Survivors of former House Speaker Jeff Groscost have filed a second lawsuit in a month in connection with his November 2006 death.
Groscost’s widow, Dana Groscost, alleges in the lawsuit filed Nov. 3 that his death may have been caused by a defective implanted defibrillator or a host of doctors who did not properly prepare his blood vessels before the implant surgery.
In a separate lawsuit filed Oct. 2, Dana Groscost alleges that another set of doctors failed to conduct a basic cardiac test and worsened an existing heart condition by performing an unnecessary gallbladder surgery.
Mesa attorney Kevin Chapman, who represents Dana Groscost and her children, said the lawsuits were filed to meet the two-year statute of limitation while the investigation into the cause of her husband’s death continued.
If they weren’t filed by two years, then Dana Groscost would have lost her right to bring suit.
Chapman said Dana Groscost was not seeking publicity and he declined further comment.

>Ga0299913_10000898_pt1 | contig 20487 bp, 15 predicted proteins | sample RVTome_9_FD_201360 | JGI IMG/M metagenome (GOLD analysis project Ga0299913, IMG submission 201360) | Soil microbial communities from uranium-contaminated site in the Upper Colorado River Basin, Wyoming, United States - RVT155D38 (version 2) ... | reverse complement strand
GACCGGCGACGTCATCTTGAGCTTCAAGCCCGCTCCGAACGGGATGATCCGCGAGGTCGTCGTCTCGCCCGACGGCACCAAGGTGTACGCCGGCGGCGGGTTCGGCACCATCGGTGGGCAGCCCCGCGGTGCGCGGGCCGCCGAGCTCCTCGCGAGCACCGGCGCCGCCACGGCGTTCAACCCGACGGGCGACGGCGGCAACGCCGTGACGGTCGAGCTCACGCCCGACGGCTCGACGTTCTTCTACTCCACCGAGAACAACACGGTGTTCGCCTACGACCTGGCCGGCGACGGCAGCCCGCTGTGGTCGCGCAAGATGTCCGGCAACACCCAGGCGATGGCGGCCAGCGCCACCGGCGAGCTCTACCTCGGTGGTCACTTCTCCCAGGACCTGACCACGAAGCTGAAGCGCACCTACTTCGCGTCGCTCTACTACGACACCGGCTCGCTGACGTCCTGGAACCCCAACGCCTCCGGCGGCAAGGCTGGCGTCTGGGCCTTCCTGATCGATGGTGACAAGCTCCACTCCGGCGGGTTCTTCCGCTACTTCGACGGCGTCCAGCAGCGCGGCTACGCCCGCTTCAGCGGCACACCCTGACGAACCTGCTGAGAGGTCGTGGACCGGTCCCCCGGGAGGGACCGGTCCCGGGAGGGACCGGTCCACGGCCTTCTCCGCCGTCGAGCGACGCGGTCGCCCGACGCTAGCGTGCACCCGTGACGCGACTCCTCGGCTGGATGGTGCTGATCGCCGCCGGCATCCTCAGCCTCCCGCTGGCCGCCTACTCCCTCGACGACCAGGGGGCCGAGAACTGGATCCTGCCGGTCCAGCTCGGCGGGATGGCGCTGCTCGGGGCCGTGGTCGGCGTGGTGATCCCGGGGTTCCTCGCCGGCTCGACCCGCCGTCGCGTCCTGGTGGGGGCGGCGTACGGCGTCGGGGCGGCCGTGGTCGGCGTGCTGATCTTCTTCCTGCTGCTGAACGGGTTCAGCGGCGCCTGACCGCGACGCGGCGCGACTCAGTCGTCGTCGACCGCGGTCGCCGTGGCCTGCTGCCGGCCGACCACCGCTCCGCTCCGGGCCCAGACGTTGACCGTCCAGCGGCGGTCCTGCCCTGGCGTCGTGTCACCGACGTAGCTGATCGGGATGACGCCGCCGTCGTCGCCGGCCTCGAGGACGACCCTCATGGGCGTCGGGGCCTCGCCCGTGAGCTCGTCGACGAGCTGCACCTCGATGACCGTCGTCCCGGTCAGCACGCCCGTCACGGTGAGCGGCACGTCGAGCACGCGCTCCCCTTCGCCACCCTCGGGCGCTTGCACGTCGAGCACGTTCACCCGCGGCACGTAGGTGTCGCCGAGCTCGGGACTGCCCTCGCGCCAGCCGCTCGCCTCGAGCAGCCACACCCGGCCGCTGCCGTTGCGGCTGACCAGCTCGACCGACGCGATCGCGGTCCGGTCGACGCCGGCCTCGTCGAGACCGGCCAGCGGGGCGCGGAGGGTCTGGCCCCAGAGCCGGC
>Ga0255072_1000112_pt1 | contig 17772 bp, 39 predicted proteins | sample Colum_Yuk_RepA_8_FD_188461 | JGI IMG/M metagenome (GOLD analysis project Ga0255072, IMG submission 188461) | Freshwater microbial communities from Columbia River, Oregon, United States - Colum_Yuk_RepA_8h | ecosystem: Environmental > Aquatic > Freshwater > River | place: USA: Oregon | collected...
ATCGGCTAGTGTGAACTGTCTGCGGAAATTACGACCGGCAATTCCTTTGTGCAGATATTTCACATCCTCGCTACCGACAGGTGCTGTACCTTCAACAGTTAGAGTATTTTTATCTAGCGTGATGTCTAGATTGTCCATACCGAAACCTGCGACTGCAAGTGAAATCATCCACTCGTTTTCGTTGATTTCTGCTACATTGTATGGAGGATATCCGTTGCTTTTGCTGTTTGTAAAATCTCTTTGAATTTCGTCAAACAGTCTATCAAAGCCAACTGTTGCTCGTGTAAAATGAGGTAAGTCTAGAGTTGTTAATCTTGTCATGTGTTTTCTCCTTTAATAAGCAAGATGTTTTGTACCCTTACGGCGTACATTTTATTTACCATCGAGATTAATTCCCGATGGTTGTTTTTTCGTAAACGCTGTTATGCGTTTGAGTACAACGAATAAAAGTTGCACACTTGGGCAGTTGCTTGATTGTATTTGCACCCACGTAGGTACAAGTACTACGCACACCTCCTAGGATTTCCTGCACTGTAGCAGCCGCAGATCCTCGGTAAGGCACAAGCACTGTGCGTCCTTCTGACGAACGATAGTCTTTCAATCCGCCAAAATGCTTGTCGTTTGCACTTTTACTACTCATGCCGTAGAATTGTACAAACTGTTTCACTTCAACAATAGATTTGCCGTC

Groscost, once one of the most powerful politicians in the state, died at age 45 of heart failure in his Gilbert home on Nov. 3, 2006.
He spent the last few years of his life working behind the scenes in politics after a crushing election defeat in the aftermath of legislation he pushed that gave lucrative tax credits to people who bought vehicles that use alternative fuel. The measure cost taxpayers an estimated $167 million.
According to the lawsuits, Groscost began feeling pain and pressure in his chest and shortness of breath on Oct. 2, 2006.
Over the next month, he visited various doctors and was in and out of the hospital for the gallbladder surgery and the surgery to implant the defibrillator, which is a device that shocks the heart when dangerous rhythms are detected.
The newest lawsuit alleges product liability against Boston Scientific Corporation, which in 2006 bought Guidant, the maker of the defibrillator Groscost had.
Guidant had been having problems with its products since 2005 and more than 1,000 lawsuits have been filed against the company alleging it concealed flaws, according to press reports and the U.S. Food and Drug Administration.
Company spokeswoman Annete Ruzicka said federal privacy laws restrict the company from commenting.
While many of Guidant’s products have been recalled, the model implanted in Groscost hadn’t been. But the company did release a warning to patients and doctors in March 2006 that some of them had malfunctioned before being implanted, according to the company’s Web site.